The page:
She has almost all the skills of a dancer. When she performs in a group on stage, she can hardly be distinguished from others. She gives her all in it.
Thirty-year-old Kohinur Akter Keya was born with autism and could not move without the help of others for several years. But today, she has come a long way and can entertain her audience with her dance moves.
She seems more confident after she started going to a specialised school for the mentally challenged children -- Buddhi Protibondhi Bidyalay -- at Shalgaria in Pabna town, says her mother Monjuara Parvin.
Though Kohinur's intellectual development and communication skills do not match her age, Parvin is proud that her daughter is dancing on stage.
“With proper training in her school, my daughter now performs like a perfect dancer. She has participated in different competitions in Pabna and other districts, and got prizes,” she says.
Parvin, however, said their days in the past were hard as Kohinur, being an autistic child, did not have the social acceptance.
“When Kohinur was growing up, she was neglected by many of our own family members. Some of my relatives blamed me for giving birth to an autistic child. They said she was the result of my sins.”
In many cases, people like Kohinur are regarded as mentally retarded but in reality, they are intelligent and require special care for their intellectual development, she said.
Kohinur is one of the 62 people with autism studying in the Pabna school run by Jatiya Protibondhi Unnayan Foundation under the social welfare ministry.
Headmistress Rashida Akter Ripa said the students attend various cultural programmes and participate in sports competitions at divisional and national levels, and win dozens of prizes.
However, they are often deprived of the basic education and nursing they need both at family and government levels, she said.
There are some special schools for them but most of them lack skilled teachers and other facilities, she added.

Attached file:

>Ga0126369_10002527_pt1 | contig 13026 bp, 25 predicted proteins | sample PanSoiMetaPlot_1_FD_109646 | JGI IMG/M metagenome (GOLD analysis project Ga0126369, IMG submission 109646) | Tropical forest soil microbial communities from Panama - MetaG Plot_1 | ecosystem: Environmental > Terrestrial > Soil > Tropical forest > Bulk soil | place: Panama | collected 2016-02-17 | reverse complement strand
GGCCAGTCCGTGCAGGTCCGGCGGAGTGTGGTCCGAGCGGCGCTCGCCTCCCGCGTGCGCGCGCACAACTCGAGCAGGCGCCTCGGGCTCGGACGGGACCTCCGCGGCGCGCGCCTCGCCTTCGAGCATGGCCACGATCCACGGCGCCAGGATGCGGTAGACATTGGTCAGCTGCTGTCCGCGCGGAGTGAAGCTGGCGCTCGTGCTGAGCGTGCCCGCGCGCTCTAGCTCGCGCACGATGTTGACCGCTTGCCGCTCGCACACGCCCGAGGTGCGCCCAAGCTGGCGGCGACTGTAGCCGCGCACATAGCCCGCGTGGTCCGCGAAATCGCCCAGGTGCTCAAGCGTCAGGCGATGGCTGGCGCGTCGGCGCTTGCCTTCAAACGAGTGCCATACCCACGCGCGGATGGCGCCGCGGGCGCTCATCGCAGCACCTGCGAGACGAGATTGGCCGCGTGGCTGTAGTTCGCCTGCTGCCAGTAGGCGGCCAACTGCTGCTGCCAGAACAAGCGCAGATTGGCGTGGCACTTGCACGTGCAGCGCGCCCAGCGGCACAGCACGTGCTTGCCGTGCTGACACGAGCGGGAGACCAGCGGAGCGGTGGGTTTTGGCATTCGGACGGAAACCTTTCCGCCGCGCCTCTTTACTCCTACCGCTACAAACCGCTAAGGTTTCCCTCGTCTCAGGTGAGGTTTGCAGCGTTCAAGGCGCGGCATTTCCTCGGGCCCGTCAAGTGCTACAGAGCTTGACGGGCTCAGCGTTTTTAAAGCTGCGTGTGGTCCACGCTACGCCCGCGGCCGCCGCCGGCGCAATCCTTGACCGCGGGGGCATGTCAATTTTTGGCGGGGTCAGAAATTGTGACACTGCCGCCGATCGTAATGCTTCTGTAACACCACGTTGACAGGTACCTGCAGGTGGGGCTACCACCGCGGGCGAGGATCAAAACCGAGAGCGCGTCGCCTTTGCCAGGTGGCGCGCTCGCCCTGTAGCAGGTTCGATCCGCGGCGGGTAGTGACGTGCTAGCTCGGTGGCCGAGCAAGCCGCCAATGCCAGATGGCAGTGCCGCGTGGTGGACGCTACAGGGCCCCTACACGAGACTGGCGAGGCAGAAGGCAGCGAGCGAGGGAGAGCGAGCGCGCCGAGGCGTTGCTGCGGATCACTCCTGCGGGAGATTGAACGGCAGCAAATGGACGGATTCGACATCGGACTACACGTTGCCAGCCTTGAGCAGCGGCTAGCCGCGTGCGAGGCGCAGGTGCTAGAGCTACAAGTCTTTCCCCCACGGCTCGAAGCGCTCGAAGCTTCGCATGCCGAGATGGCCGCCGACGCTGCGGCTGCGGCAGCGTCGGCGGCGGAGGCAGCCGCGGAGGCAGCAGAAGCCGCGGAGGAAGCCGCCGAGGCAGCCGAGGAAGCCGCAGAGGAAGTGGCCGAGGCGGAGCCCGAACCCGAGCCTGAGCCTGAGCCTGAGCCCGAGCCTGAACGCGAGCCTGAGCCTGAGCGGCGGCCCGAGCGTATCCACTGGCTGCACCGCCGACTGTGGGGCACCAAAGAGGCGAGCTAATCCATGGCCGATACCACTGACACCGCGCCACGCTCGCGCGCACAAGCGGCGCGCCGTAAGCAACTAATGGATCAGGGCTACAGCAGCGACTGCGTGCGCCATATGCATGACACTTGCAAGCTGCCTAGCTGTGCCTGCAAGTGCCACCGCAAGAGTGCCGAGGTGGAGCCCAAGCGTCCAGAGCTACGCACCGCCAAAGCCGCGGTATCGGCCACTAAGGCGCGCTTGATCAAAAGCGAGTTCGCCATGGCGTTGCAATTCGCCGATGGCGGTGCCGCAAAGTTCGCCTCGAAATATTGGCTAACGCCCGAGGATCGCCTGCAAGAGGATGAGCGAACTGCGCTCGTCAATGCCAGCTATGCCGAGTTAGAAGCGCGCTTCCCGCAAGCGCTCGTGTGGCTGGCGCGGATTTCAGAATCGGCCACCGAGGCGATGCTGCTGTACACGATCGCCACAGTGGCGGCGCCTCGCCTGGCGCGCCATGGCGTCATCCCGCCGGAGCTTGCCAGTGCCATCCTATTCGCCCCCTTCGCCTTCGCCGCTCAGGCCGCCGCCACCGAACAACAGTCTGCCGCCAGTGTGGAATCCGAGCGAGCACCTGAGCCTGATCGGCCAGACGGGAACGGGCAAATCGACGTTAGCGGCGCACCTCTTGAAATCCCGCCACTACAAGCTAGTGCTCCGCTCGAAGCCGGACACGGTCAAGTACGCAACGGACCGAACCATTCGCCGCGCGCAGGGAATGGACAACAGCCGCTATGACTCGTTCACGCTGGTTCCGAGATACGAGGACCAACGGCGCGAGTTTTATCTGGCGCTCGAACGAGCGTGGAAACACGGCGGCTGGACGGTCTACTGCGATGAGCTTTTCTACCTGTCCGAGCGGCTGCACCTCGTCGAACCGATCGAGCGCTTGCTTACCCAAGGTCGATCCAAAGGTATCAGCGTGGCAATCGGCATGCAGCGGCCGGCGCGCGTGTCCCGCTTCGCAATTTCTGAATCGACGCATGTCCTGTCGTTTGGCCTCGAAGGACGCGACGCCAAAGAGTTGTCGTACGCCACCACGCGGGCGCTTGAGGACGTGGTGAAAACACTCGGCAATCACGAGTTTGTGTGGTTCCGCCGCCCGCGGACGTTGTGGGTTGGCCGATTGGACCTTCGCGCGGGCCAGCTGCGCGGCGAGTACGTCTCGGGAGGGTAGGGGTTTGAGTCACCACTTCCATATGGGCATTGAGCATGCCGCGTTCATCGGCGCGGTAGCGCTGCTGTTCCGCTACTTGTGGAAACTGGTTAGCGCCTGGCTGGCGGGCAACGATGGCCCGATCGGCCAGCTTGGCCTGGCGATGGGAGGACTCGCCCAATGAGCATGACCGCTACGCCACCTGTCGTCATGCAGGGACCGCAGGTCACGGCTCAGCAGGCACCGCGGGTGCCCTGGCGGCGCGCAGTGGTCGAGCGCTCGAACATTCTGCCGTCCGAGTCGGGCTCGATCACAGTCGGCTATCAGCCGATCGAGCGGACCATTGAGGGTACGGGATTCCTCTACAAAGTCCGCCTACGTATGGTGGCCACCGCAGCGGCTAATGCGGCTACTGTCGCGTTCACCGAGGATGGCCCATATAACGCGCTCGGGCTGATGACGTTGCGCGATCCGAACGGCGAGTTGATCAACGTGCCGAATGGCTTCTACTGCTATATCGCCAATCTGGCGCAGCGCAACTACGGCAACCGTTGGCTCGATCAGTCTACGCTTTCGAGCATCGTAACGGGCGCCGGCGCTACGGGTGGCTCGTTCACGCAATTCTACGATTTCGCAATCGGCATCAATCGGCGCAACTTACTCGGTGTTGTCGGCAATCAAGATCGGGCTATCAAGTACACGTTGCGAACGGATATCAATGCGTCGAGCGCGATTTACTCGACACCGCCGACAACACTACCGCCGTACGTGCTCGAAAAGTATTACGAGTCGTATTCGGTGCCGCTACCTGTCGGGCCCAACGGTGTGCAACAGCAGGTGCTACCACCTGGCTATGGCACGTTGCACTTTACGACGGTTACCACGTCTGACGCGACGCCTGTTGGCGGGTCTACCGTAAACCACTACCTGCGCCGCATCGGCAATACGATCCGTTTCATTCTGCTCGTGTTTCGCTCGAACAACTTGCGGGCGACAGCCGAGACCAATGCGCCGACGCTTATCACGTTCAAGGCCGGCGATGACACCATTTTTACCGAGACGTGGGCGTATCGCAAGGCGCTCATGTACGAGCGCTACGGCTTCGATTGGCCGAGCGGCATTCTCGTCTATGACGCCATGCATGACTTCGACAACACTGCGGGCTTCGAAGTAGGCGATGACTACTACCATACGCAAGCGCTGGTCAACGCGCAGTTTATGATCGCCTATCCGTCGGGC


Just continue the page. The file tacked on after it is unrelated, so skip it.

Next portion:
Around 0.8 percent of children between the ages of 5 and 17 have autism or neurodevelopment disorders in Bangladesh, according to the Neurodevelopment Disability Protection Trust under the social welfare ministry.
Autism is a lifelong developmental disability that affects how a person communicates with, and relates to, other people. The neural disorder usually appears in the early years of a person.
Monsur Rahman, district disability affairs officer in Pabna, said there was a lack of facilities for autistic children at the special schools.
Also, there are just two specialised schools in Pabna and they can teach only up to 100 autistic children at a time. However, the number of such children in the district would approximately be 1,100, he said.
Rahman also called for promoting social acceptance of autistic children and generating awareness on autism in Bangladesh.
World Autism Awareness Day is being observed across the globe today with the theme --"Autism and the 2030 Agenda: Inclusion and Neurodiversity."
In his message, UN Secretary-General Ban ki-moon has called for advancing the rights of individuals with autism and ensuring their full participation and inclusion as valued members of diverse human family who can contribute to a future of dignity and opportunity for all.
The call is very much relevant to the 2030 Agenda for Sustainable Development adopted at the United Nations. The agenda promises to leave no one behind.
However, Bangladesh still portrays a sorry state of the people with autism, said Rownak Hafiz, chairperson of the Autism Welfare Foundation.
“Awareness on autism has increased to some extent. But, the facilities for their [children with autism] education are really scanty.
“A tiny portion of some five lakh autistic children in Bangladesh can avail schooling… If we talk about inclusion, the mainstreamed schools need to have separate facilities for the autistic children,” she told The Daily Star.